Rubber, meet Road.

25 05 2012

To get a better understanding of what we mean when we say a sense of calling or vocation, let’s think in general terms first…

Have you ever done something or have been a part of something that brought you so much fulfillment that you could not think of doing anything else?  I mean to the point where what you were doing or were a part of touched you so deeply it is like you are discovering that THAT GREAT BIG  THING is actually a part of you to the very core. That is how I can best describe a sense of vocation.

Well, actually you could think of doing something else with your time and talents, but after having done that GREAT BIG THING THAT WAS SO AWESOME your life would be all right, and you might even be happy, content and comfortably well-off, but you wouldn’t feel complete.    Not everyone has this sense.  Or maybe they do and they just don’t act on it.  It doesn’t necessarily have anything to do with a religious life, per se.  One of my dearest friends has spent his entire life promoting the Fine Arts and Music in one form or another.  That is who he is and what he stands for.  That is vocation as well.
As you may have read earlier from the earliest stages of my life, I have been involved with the Church of God in its many varied expressions and felt the stirrings of vocation in my late teens. Due to internal conflicts regarding my sexual orientation and the fact that no expression of the Body of Christ where I felt at home was ready to have an openly gay person serving in ordained ministry, thoughts and aspirations of ministry were put aside until I came to The Episcopal Church. All of this still begs the questions, however, “At what point did I feel the sense of calling? At what point did I sense that God was calling me pursue ordination in The Episcopal Church after all this time?”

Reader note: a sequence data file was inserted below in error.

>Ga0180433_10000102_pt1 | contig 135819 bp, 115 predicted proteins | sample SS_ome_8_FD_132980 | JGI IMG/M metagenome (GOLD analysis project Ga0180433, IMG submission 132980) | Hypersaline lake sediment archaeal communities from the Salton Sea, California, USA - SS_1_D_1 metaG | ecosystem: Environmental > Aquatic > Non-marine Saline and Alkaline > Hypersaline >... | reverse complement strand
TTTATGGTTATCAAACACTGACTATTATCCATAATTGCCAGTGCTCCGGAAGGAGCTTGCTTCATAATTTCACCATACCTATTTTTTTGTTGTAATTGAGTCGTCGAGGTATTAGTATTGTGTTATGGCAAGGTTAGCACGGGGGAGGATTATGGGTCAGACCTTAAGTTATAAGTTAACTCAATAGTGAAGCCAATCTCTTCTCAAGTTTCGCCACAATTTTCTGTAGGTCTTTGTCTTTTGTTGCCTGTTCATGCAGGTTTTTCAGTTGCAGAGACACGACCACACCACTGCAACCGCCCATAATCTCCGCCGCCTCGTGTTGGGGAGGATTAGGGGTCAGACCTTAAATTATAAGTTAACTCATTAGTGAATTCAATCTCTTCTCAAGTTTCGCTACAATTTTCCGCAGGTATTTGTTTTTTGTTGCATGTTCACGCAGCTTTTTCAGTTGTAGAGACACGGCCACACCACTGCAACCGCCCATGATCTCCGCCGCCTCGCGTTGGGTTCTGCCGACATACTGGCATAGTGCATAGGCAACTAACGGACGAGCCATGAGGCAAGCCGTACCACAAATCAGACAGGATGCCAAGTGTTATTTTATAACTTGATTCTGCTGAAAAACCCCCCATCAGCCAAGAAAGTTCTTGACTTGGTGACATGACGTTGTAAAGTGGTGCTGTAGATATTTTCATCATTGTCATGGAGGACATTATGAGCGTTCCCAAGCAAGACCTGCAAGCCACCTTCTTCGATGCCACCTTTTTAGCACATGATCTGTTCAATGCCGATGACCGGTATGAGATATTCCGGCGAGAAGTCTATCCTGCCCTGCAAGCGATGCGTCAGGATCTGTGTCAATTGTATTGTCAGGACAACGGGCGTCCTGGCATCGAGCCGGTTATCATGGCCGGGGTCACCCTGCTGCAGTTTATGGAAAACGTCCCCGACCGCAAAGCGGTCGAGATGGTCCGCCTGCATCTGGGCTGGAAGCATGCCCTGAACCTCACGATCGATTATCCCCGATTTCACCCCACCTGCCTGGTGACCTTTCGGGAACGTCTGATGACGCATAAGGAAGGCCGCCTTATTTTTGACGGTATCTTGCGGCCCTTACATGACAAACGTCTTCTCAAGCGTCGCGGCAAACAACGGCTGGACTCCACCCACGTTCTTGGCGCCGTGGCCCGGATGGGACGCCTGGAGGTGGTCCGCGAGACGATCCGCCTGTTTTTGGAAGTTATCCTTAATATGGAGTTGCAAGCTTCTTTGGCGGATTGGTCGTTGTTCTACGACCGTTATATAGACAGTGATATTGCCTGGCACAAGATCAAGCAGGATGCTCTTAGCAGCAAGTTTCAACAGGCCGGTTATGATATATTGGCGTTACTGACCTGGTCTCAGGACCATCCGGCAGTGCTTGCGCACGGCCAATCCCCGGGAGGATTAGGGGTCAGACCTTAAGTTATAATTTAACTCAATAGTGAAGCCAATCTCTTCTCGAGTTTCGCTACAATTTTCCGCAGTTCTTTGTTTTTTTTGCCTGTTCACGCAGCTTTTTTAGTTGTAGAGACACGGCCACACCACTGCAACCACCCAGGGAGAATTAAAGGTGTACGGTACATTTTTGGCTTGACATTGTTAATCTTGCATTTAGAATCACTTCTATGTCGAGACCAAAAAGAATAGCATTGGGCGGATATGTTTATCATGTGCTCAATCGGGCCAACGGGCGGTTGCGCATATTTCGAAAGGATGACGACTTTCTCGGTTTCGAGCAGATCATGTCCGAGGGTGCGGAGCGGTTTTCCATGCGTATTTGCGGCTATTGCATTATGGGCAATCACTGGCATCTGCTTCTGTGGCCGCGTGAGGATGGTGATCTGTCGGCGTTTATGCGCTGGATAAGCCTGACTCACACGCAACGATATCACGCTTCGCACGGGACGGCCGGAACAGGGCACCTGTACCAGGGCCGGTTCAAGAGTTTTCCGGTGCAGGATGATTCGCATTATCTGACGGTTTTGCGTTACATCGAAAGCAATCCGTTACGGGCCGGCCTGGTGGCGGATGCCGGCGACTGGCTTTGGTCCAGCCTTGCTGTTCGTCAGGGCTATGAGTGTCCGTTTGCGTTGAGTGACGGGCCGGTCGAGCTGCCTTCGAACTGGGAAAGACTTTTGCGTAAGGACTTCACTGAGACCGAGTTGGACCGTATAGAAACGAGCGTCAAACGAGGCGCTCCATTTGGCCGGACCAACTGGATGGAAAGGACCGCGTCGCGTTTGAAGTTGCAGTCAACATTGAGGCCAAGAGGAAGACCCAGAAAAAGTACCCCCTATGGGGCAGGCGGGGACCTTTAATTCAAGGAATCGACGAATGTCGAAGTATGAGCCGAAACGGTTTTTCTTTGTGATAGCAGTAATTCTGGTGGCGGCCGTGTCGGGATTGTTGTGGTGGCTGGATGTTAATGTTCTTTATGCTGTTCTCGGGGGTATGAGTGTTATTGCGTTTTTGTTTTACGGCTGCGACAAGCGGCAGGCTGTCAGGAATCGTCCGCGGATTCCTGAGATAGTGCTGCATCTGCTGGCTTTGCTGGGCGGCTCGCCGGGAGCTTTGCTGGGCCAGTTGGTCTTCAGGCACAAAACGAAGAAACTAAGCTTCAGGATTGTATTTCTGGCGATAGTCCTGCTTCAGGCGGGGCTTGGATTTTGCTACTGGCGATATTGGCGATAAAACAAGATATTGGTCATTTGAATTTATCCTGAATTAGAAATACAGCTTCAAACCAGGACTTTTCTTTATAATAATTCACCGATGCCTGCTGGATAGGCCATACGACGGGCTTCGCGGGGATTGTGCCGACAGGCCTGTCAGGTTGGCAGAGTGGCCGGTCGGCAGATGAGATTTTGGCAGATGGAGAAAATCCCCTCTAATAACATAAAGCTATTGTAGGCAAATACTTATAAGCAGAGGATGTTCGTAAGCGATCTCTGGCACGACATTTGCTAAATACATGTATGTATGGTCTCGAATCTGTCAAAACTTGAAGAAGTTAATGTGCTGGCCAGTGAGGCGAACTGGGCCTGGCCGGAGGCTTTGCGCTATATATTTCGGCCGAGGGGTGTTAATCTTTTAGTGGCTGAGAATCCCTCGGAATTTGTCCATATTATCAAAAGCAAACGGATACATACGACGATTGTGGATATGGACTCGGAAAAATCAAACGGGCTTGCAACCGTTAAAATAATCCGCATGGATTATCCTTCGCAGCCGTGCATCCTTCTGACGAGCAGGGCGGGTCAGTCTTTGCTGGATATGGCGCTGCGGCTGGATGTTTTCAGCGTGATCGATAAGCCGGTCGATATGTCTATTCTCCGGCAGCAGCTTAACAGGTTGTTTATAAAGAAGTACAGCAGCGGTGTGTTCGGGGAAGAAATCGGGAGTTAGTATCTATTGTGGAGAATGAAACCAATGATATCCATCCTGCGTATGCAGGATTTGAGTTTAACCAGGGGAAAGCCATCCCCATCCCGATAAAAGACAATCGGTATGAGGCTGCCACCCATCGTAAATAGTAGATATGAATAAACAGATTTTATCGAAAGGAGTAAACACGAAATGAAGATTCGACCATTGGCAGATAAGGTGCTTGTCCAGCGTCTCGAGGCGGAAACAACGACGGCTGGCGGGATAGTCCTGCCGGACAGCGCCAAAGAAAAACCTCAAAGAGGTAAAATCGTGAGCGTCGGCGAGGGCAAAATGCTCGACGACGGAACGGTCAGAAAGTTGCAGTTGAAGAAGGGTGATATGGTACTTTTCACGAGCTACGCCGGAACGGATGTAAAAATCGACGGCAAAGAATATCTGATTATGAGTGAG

One Christmas Day, my parish in New York, was having its regularly scheduled service. Due to an oversight on the acolyte and altar guild rota, I found myself serving as serving as Crucifer, Lector, Acolyte and Chalice Bearer, some of these duties I had not done before! I was able to get through the service with some help from our priests and going by memory of watching those in the altar party. Once the elements of the Eucharist were prepared I took my place alongside the clergy as the Rector began the Eucharist. As the choir and congregation began to sing the hymn “Holy Holy Holy is the Lord,” it was almost as if the veil between heaven and earth had become much thinner. I felt as if I were standing in exactly the right place at the right time and there was nowhere else that I should have or could have been. This sense continued while the Eucharist continued, especially as I offered the chalice to those who came forward to receive. It was this experience, this sense of “NOW” which reawakened my sense of calling which had been dormant for many years. Little did I know that the sense of “NOW” was only the first step to a long process. Much like the muscles in our body, gifts for ministry and leadership which are not put to use need to be put back into shape or even rehabilitated before they may be put to work for the Kingdom.